With war clouds gathering, on July 15, 1940, the new Civil Aeronautics Board granted AEA a certificate to operate between New York and Lisbon, despite protest of Pan American. AEA promptly exercised its December 1939 option on three all-metal VS-44A flying boats, powered by four 1,200hp (895kW) Pratt & Whitney Twin Wasp engines, at a total cost of US$2,100,000.

The aircraft were designed to carry 26 passengers on shorter trips, but only 16 over the North Atlantic in sleeper berths. Passengers would enjoy comfortable seats convertible for sleeping, modern lighting and heating systems, and even a galley where stewardesses could prepare freshly cooked meals. It possessed a 3100 mile range, fully loaded, that would allow it to fly the Atlantic non-stop.

Vought-Sikorsky completed the first of the 'Flying Aces', named Excalibur, in January 1942. A day later, AEAs chief pilot, Charles Blair, eased the flying boat down the ramp and into the icy Housatonic River. Only taxiing tests were planned but, Blair insisted later, the huge airplane "accelerated like a startled greyhound" and lifted off without his permission. Blair brought the willful ship back down, took off again and made a low pass over the Sikorsky plant.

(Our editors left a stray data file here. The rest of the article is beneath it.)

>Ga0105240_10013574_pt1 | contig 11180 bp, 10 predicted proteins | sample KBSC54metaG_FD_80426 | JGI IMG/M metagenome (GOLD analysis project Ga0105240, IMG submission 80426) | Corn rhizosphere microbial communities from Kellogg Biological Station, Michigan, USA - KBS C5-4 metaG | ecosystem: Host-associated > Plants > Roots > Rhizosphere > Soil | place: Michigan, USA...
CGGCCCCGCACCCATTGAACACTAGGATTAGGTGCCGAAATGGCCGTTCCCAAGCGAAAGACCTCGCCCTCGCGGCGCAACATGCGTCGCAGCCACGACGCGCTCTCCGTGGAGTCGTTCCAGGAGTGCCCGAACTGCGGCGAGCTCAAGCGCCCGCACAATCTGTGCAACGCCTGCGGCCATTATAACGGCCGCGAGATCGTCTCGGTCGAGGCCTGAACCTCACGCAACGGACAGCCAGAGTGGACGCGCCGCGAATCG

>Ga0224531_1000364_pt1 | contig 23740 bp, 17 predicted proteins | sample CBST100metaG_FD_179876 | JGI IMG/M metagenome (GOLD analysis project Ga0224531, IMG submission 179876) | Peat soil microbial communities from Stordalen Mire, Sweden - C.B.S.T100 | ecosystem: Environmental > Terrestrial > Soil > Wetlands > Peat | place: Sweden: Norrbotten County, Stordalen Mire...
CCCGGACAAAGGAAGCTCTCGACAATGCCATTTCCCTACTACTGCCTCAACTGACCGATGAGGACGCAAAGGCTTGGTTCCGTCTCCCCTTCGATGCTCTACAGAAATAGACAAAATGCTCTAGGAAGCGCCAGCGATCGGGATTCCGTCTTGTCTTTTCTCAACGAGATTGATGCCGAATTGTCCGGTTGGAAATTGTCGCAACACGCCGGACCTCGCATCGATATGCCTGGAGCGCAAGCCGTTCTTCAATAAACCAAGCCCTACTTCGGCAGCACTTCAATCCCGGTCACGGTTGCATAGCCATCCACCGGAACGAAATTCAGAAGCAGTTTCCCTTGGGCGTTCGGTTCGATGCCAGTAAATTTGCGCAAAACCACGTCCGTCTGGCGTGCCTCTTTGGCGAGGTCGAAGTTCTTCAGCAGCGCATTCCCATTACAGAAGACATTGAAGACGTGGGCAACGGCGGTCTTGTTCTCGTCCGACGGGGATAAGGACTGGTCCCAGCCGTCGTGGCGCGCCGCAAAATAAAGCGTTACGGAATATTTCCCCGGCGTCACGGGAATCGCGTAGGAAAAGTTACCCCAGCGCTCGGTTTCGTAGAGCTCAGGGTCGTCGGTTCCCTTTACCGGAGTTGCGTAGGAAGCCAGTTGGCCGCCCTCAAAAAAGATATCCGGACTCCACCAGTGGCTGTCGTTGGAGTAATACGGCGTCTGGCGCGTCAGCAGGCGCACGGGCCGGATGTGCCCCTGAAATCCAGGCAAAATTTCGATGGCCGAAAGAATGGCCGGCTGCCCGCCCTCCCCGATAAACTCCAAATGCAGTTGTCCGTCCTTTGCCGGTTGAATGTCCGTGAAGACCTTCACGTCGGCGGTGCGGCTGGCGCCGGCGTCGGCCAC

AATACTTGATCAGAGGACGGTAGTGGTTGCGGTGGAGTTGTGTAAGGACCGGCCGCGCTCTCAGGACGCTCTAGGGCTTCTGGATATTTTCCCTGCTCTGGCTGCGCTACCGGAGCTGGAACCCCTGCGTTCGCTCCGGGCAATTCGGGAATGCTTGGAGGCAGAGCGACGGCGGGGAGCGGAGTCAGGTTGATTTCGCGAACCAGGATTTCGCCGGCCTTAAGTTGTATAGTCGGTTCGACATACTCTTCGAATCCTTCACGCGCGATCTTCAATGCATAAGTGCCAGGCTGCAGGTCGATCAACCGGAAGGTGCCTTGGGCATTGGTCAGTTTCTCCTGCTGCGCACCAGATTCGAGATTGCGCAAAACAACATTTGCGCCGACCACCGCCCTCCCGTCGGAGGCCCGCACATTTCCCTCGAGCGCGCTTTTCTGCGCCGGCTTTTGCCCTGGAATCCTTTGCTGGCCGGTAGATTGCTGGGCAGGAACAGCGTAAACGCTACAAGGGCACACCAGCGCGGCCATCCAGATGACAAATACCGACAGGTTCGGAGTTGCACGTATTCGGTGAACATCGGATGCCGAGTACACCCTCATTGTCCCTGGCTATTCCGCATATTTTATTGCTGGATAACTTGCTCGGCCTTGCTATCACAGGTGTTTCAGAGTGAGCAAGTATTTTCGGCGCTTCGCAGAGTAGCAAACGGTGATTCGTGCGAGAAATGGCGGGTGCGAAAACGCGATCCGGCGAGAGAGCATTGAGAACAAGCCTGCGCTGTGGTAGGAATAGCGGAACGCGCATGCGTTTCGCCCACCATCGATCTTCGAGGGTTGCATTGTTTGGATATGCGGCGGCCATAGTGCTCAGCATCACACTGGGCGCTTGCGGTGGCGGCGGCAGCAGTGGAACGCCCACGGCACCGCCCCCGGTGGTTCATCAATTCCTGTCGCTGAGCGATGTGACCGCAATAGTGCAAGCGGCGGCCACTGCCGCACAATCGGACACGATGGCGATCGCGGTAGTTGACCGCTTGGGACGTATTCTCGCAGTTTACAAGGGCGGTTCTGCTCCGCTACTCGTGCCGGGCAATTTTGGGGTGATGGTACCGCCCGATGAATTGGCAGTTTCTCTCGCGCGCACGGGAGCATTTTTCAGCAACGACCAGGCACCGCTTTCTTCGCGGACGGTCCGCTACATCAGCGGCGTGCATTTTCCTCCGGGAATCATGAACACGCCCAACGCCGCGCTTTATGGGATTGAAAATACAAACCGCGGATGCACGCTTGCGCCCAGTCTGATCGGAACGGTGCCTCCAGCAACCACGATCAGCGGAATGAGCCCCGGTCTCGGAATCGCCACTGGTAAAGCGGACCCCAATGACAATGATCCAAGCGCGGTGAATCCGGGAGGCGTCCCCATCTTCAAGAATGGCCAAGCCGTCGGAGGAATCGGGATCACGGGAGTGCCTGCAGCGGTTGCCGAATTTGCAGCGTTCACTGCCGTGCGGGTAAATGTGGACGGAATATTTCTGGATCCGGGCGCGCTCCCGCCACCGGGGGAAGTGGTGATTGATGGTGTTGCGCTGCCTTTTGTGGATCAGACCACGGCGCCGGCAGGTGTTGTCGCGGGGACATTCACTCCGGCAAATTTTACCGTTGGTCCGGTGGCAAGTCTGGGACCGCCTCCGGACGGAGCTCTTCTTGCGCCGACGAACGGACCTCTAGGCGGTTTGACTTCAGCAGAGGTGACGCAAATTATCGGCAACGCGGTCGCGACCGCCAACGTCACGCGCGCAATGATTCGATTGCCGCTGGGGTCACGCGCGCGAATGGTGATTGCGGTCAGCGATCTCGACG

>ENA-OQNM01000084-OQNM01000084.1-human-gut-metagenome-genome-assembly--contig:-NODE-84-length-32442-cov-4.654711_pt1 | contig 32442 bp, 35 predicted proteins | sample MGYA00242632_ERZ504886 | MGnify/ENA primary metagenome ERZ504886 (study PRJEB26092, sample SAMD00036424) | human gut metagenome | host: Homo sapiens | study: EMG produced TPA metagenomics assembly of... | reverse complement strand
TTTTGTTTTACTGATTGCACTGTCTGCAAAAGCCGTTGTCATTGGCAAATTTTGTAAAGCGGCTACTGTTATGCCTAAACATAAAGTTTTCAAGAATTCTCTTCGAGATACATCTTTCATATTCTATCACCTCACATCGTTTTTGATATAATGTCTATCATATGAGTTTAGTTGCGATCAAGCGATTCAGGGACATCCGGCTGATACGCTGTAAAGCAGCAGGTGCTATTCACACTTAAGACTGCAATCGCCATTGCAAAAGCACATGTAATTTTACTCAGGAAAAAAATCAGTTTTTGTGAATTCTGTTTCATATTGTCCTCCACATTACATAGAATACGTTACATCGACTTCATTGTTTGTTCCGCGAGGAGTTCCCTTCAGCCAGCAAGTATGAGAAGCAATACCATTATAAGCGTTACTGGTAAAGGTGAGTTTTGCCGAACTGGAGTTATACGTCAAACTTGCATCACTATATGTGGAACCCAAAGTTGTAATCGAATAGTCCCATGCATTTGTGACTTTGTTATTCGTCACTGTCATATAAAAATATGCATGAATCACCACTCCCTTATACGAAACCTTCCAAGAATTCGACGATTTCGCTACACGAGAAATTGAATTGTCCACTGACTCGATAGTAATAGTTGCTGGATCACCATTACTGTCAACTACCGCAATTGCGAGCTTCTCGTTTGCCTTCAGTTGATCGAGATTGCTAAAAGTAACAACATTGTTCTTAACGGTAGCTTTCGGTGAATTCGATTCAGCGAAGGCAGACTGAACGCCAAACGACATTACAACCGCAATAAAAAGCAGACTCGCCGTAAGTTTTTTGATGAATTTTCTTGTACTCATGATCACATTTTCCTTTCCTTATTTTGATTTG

The Excalibur was soon joined by the Excambian and the Exeter, all named for American Export Lines steamships. As the Naval Air Transport Service had taken over the order by then (and contracted with AEA to carry military and government personnel and equipment), the VS-44As were decked out in blue camouflage, with American flags emblazoned on the port and starboard bows to fend off aggressive Allied pilots and anti-aircraft gunners. To maintain them, AEA hurriedly erected a tent city at Port Washington on Long Island to house a temporary base until a hangar could be completed at New York-LaGuardia. Even that would prove inadequate as the Navy's requirements necessitated a larger fleet-one that would consist mostly of Consolidated P12Y-3R Coronado flying boats, which beat out Sikorsky for a Navy contract.